It can even be implemented in existing machinery. Mini uses AR technology, called Mini Augmented Vision, to increase the field of view in its rather limited vehicles. The smart glasses provide useful information, like when another car is in a blind spot or how close to a curb it is while parking. It shows how the technology and safety wearables can be leveraged to guide and encourage while leaving users in full control. Imagine this same technology inside forklifts, construction equipment and heavy machinery.
The not so obvious
Other ways wearable technology can improve workplace safety include implementing highly effective training. VR and AR headsets can be used to properly train new candidates in real working conditions without risks or danger. Employees get valuable hands-on experience without actually being put in the field when they’re at their most vulnerable.
The same technology can be used to deliver practical information in the field. Imagine construction workers who are shown potential fall or site hazards as they navigate a project site. Health care professionals could be warned of potential risks as a sort of play-by-play, thanks to wearable glasses.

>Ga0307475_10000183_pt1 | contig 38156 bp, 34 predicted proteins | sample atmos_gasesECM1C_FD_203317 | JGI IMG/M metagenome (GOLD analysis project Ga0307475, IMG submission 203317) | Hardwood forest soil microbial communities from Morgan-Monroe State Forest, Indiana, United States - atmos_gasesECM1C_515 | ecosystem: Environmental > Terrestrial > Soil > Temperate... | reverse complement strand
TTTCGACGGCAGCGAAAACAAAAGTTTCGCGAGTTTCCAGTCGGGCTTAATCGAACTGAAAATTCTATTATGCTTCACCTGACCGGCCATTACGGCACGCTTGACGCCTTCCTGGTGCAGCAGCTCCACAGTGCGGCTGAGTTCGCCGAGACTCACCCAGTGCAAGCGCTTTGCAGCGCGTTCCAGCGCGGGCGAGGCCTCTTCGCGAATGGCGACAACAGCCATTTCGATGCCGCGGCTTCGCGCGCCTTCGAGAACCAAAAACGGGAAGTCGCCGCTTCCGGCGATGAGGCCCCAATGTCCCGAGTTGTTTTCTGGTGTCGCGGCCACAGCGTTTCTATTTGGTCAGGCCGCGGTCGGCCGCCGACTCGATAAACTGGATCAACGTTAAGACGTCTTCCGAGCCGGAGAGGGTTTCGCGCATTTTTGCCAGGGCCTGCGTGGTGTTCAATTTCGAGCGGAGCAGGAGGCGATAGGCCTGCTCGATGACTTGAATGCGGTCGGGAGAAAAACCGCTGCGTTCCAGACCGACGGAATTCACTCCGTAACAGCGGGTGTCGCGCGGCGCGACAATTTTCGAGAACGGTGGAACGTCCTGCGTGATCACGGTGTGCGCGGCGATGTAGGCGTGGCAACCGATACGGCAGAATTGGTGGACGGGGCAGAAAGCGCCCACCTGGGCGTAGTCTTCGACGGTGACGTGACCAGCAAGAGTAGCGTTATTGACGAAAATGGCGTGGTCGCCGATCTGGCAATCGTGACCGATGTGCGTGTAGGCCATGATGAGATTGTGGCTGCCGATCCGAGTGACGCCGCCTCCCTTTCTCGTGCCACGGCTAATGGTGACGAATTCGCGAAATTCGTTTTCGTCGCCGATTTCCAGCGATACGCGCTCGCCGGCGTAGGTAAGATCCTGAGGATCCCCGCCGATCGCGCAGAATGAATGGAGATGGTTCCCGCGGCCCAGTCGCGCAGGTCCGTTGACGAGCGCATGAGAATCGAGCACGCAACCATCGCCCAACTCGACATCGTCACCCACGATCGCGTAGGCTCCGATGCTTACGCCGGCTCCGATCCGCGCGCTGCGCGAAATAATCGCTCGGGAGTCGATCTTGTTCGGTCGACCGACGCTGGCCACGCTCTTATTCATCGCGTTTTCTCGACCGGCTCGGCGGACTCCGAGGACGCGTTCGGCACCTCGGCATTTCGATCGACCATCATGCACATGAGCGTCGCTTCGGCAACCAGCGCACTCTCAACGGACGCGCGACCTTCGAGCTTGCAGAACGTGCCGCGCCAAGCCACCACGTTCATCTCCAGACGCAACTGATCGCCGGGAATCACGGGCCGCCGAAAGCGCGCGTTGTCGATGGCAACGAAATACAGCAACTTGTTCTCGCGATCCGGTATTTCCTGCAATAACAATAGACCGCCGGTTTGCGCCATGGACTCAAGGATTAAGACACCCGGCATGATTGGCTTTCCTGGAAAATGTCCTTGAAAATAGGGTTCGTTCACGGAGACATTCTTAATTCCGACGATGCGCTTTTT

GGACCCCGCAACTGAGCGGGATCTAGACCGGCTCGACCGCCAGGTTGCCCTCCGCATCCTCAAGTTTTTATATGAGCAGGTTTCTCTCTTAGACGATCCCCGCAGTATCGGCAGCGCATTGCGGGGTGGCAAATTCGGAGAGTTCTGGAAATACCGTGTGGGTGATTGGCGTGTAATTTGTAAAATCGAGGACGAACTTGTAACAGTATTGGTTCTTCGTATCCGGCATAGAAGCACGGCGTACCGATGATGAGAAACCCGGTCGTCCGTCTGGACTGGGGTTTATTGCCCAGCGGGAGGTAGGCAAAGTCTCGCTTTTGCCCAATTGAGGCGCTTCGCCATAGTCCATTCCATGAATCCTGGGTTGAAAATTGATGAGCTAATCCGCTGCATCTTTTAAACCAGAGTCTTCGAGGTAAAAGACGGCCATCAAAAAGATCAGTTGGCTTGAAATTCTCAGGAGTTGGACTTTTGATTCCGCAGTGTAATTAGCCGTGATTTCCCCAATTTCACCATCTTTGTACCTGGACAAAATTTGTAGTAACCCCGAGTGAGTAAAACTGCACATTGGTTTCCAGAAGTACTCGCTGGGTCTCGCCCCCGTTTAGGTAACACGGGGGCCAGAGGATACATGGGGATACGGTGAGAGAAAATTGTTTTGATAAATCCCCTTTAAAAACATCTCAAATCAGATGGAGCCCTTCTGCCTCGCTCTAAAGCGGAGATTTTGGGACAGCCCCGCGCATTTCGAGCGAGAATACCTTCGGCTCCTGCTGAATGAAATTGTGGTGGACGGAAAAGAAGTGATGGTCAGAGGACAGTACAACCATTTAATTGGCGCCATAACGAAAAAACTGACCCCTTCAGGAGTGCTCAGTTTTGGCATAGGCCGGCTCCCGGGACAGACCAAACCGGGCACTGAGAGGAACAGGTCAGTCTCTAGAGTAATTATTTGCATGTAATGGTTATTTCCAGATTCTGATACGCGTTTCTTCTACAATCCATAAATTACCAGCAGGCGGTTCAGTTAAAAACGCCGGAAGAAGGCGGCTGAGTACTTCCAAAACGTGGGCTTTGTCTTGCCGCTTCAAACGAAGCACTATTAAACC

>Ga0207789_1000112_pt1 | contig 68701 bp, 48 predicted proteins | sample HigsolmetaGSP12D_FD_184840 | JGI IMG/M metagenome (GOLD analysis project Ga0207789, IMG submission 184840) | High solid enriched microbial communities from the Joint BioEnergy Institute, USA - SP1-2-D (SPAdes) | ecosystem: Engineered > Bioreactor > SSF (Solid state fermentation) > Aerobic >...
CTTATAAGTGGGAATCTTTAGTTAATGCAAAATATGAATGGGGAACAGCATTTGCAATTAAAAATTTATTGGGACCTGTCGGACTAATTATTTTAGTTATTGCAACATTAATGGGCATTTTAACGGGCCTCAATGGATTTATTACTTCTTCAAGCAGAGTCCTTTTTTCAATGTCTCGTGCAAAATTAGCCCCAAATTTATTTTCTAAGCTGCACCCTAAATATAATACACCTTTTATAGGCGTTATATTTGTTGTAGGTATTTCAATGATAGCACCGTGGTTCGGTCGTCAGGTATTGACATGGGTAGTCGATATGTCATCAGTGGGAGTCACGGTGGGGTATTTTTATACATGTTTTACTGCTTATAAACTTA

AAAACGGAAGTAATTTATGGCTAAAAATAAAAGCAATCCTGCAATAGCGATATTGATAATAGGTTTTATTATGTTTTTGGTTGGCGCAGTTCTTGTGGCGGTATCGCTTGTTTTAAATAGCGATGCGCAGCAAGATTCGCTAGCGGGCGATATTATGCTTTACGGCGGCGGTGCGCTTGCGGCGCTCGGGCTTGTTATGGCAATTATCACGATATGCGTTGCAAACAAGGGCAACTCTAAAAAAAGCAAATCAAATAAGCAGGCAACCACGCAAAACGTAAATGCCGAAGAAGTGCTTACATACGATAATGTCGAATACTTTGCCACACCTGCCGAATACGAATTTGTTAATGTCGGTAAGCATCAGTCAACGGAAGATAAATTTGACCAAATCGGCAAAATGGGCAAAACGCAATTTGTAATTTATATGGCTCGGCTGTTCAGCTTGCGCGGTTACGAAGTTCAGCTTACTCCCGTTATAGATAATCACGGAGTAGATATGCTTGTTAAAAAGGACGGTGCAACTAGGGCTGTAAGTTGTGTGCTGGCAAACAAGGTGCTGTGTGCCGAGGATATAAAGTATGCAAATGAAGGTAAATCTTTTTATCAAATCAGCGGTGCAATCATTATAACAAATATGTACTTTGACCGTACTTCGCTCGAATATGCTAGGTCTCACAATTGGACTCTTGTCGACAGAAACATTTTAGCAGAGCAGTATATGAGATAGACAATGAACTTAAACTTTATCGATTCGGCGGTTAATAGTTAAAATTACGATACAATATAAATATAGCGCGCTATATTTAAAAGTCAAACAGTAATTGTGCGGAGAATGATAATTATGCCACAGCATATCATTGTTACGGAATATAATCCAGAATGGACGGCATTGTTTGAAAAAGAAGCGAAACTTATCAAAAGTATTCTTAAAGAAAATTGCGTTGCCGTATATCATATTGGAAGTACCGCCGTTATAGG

The applications are not just for extreme conditions or risky environments, either. Workers who spend most of their day seated at a desk could receive sedentary alerts, encouraging them to get up and move. Others could be asked to use proper posture while sitting or lifting heavy items in a warehouse. An employee wearing an exoskeleton, which bears the weight of heavy and physical loads, is better protected from musculoskeletal disorders and injuries.
Real-world examples of safety wearables
It’s beneficial to posit and suggest, especially with something with so much potential like safety wearables. However, the best example of any new technology is always an actual use case. How are they currently being leveraged by the workforce?
Most injuries can be prevented with better awareness and care. The Strongarm Industrial Athlete is a proactive injury prevention wearable that vibrates when a worker is moving in a way that elevates their risk. It collects data like ergonomic movements and stress factors to provide direct feedback on a worker’s health and safety while carrying out physical tasks. It can help them form smarter and healthier habits while working, reducing injuries and downtime.